Saturday, March 19, 2011

Radiation Dose and Risks (another perspective...)

Radiation Dose and Risks (another perspective...)

Radiation is measured using the unit sievert, which quantifies the amount of radiation absorbed by human tissues.

Below are some facts about the health dangers posed by higher radiation levels:

- Japan's Chief Cabinet Secretary Yukio Edano had at one point said radiation levels near the stricken plant on the northeast coast reached as high as 400 millisieverts (mSv) an hour. That figure would be would be 20 times the annual exposure for some nuclear-industry employees and uranium miners.

- People are exposed to natural radiation of 2-3 mSv a year.

- A typical chest X-ray involves exposure of about 0.02 mSv, while a dental one can be 0.01 mSv.

- Exposure to 100 mSv a year is the lowest level at which any increase in cancer risk is clearly evident. A cumulative 1,000 mSv (1 sievert) would probably cause a fatal cancer many years later in five out of every 100 persons exposed to it.

- There is evidence linking an accumulated dose of 90 mSv from two or three CT scans with an increased risk of cancer. The evidence is reasonably convincing for adults and very convincing for children.

- Large doses of radiation or acute radiation exposure destroy the central nervous system and the red and white blood cells, leaving the victim unable to fight off infections. For example, a one sievert dose (1,000 mSv) causes radiation sickness such as nausea, vomiting, hemorrhaging, but not death. A single dose of 5 sieverts would kill about half of those exposed to it within a month.

- Exposure to 350 mSv was the criterion for relocating people after the Chernobyl accident, according to the World Nuclear Association.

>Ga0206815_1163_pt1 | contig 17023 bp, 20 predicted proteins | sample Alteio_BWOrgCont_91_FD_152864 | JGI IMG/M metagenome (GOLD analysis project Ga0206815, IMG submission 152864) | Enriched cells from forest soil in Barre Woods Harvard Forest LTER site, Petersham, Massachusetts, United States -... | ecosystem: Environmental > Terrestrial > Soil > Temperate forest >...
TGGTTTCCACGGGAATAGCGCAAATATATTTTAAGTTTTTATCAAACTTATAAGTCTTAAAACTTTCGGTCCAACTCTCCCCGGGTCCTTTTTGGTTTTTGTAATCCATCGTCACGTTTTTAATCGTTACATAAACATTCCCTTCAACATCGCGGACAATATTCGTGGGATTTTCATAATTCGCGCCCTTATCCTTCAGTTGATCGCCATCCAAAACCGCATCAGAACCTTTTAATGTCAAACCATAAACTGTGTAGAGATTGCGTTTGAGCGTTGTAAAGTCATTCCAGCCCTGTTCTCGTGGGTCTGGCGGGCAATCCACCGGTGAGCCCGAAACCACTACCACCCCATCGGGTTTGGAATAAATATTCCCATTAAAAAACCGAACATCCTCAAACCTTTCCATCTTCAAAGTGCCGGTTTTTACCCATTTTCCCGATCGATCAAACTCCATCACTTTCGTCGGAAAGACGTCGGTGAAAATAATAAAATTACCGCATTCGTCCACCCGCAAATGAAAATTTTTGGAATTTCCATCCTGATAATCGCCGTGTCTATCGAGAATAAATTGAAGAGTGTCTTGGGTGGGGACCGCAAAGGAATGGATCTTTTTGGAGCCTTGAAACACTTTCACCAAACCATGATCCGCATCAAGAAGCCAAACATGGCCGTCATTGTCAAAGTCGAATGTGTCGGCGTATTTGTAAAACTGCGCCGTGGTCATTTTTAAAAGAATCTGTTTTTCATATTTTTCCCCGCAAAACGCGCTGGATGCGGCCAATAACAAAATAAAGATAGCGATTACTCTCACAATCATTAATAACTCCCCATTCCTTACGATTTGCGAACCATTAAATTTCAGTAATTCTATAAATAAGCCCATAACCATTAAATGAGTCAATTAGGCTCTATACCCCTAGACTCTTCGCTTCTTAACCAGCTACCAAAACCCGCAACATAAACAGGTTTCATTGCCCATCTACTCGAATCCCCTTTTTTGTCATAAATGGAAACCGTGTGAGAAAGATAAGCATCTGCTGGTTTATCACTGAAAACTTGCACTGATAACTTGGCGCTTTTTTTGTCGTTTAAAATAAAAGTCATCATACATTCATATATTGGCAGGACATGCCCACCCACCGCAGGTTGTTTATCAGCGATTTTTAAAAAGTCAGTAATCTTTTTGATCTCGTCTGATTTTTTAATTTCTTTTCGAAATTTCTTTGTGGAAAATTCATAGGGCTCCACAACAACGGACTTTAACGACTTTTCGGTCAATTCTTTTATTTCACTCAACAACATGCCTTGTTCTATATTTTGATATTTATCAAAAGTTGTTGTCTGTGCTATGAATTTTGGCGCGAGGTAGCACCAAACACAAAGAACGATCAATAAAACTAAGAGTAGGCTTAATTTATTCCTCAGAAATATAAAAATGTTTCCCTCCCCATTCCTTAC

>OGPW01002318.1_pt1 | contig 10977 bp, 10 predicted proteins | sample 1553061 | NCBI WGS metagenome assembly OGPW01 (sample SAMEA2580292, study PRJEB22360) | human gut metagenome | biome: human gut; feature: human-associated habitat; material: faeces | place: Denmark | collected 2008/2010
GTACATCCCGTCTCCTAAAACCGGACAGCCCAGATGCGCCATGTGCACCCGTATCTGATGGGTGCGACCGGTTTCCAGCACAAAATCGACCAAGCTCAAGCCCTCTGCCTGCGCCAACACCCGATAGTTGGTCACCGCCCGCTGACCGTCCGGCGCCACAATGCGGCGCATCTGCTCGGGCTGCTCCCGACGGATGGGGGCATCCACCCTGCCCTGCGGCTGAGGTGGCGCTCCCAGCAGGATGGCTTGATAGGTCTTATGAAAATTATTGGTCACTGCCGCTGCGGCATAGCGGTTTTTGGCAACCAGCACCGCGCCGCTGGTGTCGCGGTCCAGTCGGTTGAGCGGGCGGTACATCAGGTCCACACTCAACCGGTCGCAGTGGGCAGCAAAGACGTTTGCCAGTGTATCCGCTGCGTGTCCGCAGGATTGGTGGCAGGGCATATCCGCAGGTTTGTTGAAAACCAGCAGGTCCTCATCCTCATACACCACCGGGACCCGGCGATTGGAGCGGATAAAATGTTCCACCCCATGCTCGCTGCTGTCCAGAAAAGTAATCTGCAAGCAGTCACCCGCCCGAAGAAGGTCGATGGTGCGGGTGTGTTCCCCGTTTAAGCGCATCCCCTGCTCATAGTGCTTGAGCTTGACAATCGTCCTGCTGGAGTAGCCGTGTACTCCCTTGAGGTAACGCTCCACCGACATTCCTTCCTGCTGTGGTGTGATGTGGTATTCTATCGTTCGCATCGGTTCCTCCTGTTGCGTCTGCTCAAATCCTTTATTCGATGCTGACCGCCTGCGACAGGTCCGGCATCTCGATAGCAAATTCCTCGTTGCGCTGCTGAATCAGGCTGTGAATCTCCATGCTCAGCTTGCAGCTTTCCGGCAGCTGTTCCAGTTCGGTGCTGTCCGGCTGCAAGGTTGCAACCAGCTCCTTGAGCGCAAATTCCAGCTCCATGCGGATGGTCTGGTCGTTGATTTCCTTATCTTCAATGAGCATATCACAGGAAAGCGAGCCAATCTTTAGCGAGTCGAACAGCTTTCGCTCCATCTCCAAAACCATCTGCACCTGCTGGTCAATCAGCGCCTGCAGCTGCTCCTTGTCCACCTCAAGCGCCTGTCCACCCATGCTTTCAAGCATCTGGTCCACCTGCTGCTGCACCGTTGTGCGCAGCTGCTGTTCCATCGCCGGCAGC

"Very acute radiation, like that which happened in Chernobyl and to the Japanese workers at the nuclear power station, is unlikely for the population," said Lam Ching-wan, a chemical pathologist at the University of Hong Kong.

Sources: the New England Journal of Medicine, World Nuclear Association and Taiwan's Atomic Energy Council

Plain Film X Rays
Single Radiographs Effective Dose, mrem (mSv)
Skull (PA or AP)1 3 (0.03)
Skull (lateral)1 1 (0.01)
Chest (PA)1 2 (0.02)
Chest (lateral)1 4 (0.04)
Chest (PA and lateral)5 6 (0.06)
Thoracic spine (AP)1 40 (0.4)
Thoracic spine (lateral)1 30 (0.3)
Lumbar spine (AP)1 70 (0.7)
Lumbar spine (lateral)1 30 (0.3)
Abdomen (AP)1 70 (0.7)
Abdomen6 53 (0.53)
Pelvis (AP)1 70 (0.7)
Pelvis or hips6 83 (0.83)
Bitewing dental film6 0.4 (0.004)
Limbs and joints6 6 (0.06)

Doses Received Undergoing an Entire Procedure
Complete Exams Effective Dose, mrem (mSv)
Intravenous Pyelogram (kidneys, 6 films)1 250 (2.5)
Barium swallow (24 images, 106 sec fluoroscopy)1 150 (1.5)
Barium meal (11 images, 121 sec fluoroscopy)1 300 (3.0)
Barium follow-up (4 images, 78 sec fluoroscopy)1 300 (3.0)
Barium enema (10 images, 137 sec fluoroscopy)1 700 (7.0)
CT head1 200 (2.0)
CT chest1 800 (8.0)
CT abdomen1 1,000 (10)
CT pelvis1 1,000 (10)
CT (head and chest)5 1,110 (11)
PTCA (heart study)6 750-5,700 (7.5-57)
Coronary angiogram6 460-1,580 (4.6-15.8)
Mammogram6 13 (0.13)
Lumbar spine series6 180 (1.8)
Thoracic spine series6 140 (1.4)
Cervical spine series6 27 (0.27)

Dose  MSCT Conventional angiography 
Mean effective radiation dose (mSv)  14.7 5.6

Multislice computed tomography (MSCT) using a 16-slice scanner delivers more than twice the radiation than conventional angiography

1 comment:

Winston said...

Dr Quek, I think that many specialists have a cavalier attitude in ordering CT sans for their patients.
Perhaps this is done to recover the expenses paid for these equipment.
I hope that you can put a stop to it.